“I began by doing pet portraits, but I also paint for myself. Often I’ll use photographs as a starting point and composite them digitally until I get an arrangement I like.”
She has worked extensively with watercolors, favoring them over acrylics for their instant gratification. “I’ve even done watercolors on canvas, which is a totally different experience because canvas absorbs color differently from paper.”
One of her unusual watercolor techniques is to begin with the darkest color in an image. “That’s the opposite of what you’re supposed to do.” She also uses very little water in her watercolors because she is trying to achieve the deepest, darkest hues possible.
Miller found American Frame online, which is a huge time saver. " No matter where you live—or how difficult it may be to get out of the house—you have at your fingertips a huge selection of top-quality framing materials at affordable prices".
For our featured piece Miller chose “Breeding Plumage-Great Egret,” a stunning watercolor whose 16”x20” original is for sale. “I like this piece so well because the egret really pops off the page, and a lot of people mistake even the original for a photograph. I like that. That’s often my goal when I paint, to make it so vivid and faithful to the material world that it looks like a photograph.”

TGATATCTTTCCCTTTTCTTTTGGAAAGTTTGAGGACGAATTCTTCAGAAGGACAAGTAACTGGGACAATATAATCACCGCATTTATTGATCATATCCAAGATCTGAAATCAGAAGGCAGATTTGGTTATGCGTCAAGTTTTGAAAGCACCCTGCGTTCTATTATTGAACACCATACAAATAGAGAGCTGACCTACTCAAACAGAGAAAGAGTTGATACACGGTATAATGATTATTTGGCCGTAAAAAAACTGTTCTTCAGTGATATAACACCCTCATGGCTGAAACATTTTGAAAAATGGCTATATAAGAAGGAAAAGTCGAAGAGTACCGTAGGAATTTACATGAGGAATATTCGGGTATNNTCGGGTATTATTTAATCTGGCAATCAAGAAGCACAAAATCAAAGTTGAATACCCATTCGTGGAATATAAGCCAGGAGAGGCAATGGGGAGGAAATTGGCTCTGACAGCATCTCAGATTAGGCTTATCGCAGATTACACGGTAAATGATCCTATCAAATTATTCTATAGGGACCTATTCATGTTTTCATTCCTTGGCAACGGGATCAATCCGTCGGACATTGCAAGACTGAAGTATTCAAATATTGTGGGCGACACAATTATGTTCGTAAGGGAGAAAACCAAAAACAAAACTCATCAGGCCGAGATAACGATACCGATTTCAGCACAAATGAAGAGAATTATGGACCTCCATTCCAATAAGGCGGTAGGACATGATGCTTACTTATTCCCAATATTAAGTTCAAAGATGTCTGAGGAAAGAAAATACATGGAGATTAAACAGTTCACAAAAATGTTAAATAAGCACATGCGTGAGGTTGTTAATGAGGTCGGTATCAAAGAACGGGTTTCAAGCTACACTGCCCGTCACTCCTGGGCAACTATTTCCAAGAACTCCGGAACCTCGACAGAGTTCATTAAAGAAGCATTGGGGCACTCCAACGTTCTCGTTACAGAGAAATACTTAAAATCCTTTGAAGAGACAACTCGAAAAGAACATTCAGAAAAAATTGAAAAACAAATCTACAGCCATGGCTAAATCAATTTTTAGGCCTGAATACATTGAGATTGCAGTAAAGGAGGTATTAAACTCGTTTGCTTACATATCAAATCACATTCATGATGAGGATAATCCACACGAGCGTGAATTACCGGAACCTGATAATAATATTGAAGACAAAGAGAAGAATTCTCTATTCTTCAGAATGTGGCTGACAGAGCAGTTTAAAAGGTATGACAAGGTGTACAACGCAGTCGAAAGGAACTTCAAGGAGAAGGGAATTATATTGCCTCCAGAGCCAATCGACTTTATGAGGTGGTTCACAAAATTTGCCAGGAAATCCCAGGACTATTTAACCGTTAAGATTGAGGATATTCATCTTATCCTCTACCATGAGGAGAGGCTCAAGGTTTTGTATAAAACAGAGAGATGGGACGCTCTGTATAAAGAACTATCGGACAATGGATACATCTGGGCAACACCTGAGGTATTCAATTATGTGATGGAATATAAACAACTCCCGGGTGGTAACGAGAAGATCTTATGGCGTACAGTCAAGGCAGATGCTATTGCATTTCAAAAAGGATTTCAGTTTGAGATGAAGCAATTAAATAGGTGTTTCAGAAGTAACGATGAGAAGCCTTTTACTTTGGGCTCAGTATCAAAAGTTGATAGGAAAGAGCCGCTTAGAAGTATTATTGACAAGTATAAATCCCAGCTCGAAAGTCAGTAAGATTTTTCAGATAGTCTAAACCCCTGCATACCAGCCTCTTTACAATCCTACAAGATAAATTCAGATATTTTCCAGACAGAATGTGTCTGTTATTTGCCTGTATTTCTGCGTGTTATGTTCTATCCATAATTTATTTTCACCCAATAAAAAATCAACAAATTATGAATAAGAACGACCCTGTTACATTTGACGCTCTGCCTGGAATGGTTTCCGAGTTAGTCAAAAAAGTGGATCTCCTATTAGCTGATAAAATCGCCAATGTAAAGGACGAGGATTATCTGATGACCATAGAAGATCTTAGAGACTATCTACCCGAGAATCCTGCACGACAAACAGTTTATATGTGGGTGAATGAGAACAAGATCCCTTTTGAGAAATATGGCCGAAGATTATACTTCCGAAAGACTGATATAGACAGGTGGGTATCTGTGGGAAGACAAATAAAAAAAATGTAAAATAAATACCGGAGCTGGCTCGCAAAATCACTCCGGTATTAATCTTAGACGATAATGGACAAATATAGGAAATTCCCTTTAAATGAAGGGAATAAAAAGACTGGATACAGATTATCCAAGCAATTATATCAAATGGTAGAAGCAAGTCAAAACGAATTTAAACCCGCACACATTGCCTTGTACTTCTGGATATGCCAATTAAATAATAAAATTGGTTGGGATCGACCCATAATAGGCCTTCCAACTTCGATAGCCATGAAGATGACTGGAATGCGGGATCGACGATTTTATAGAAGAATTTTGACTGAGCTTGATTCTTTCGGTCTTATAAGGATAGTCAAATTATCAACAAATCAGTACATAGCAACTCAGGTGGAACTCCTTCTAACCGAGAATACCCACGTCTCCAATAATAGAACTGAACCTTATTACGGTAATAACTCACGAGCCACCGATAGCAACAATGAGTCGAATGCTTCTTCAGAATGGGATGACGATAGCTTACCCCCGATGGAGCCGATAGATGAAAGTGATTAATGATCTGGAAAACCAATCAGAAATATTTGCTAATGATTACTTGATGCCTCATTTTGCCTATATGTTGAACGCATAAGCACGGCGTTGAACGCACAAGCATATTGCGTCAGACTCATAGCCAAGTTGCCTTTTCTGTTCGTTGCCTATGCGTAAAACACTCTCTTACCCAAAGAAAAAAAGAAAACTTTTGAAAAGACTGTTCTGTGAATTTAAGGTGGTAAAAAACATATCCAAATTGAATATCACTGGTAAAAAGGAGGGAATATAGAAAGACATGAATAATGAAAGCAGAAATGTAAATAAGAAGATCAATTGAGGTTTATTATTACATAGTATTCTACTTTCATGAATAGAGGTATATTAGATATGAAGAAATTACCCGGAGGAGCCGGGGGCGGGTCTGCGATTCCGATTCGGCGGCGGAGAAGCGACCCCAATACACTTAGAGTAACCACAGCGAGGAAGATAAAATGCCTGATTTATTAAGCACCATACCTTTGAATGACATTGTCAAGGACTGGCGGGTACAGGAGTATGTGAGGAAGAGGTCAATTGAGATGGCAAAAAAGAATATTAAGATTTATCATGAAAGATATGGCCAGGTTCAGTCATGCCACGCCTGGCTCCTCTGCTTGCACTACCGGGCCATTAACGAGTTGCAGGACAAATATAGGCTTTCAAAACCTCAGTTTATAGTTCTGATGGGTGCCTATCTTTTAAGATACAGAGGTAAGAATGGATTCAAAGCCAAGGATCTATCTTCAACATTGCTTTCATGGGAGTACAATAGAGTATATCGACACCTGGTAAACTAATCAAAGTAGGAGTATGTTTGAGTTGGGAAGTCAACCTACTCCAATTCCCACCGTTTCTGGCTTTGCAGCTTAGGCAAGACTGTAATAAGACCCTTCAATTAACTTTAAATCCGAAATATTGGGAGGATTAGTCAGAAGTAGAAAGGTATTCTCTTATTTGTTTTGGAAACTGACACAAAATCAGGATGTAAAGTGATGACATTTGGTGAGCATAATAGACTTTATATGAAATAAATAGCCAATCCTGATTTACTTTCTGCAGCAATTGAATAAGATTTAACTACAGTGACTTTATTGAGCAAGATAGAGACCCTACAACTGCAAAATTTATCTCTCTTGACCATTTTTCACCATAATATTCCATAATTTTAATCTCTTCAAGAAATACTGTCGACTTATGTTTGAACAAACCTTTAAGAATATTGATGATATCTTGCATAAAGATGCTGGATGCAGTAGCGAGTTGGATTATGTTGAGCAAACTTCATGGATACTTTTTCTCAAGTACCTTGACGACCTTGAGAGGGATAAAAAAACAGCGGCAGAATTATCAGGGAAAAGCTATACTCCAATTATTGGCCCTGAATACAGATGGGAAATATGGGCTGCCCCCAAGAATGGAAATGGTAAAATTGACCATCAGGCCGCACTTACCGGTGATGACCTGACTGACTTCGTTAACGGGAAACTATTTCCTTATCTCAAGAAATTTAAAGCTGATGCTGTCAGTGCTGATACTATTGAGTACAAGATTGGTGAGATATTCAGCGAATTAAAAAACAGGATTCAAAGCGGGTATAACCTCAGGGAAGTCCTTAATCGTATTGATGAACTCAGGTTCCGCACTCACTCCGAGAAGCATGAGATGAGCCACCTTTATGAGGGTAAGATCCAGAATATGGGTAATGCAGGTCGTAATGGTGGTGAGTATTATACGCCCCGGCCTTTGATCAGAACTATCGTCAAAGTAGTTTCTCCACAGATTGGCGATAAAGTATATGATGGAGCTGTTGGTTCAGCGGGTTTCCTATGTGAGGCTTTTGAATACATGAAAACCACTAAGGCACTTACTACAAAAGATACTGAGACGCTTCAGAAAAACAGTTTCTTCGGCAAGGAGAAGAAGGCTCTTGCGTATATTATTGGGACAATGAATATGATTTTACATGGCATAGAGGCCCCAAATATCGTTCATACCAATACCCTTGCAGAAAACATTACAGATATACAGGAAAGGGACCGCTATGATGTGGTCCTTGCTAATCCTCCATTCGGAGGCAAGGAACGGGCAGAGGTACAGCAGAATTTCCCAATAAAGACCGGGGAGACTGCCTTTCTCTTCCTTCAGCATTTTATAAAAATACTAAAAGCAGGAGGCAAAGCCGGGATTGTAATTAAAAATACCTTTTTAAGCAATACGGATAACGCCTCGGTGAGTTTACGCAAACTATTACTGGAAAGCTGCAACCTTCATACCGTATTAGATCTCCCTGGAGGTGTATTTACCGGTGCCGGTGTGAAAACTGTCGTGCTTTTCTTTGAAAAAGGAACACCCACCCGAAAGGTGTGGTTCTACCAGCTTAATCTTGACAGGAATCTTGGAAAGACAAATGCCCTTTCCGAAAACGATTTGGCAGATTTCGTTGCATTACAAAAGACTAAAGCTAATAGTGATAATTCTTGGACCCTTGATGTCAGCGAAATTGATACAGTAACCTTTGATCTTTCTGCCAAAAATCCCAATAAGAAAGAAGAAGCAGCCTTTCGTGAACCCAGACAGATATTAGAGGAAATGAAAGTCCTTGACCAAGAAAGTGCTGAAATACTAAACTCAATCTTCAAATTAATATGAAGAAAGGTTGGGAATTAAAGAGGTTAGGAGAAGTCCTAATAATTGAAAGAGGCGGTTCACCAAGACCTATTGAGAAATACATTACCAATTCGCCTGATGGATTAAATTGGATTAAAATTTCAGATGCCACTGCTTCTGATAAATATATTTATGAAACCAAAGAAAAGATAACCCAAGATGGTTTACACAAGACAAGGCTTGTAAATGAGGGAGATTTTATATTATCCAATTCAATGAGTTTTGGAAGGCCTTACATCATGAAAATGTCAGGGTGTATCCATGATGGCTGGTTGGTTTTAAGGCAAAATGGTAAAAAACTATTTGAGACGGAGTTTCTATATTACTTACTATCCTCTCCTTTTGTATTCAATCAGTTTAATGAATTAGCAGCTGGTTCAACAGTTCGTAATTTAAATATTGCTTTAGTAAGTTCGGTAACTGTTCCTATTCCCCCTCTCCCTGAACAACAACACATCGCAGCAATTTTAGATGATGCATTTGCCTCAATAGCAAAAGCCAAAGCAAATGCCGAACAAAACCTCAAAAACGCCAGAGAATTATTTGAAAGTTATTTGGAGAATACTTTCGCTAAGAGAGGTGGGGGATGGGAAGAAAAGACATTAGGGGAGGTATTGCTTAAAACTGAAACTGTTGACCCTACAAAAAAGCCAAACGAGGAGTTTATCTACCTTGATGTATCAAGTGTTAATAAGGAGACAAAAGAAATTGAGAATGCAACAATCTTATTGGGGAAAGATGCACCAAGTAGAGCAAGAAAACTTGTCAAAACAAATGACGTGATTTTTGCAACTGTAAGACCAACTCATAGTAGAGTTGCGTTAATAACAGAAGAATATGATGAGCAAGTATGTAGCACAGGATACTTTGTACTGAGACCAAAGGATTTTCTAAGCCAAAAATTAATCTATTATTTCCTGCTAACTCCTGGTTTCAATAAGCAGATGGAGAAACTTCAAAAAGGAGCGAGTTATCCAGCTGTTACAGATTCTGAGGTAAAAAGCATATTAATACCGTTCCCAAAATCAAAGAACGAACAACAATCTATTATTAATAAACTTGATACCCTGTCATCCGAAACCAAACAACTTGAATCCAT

Done in her unique “dark-to-light” technique, the dramatic piece needs little embellishment, so we framed “Egret” with one of our most affordable solid-wood frames from the Basics collection and three mats from our Crescent Berkshire line, economical mats recommended for non-archival framing.
Color and focus are the keys to this treatment. Two green mats, one darker than the other, echo the greens and yellow-greens in the print, a classic strategy done artfully here. The trick? Don’t exactly match the dominant print color. This allows the mat to punctuate the image instead of blending into it. The step-down from darker to lighter is another notable strategy, as is the antique white top mat, which ensures that the green mats don’t become more dominant than the image they are framing. The frame itself, with its matte black finish, simple profile and ¾” wide face, corresponds to the image’s unusual background color and offers enough presence to accentuate without over-powering. Total cost of this frame treatment: $102.00.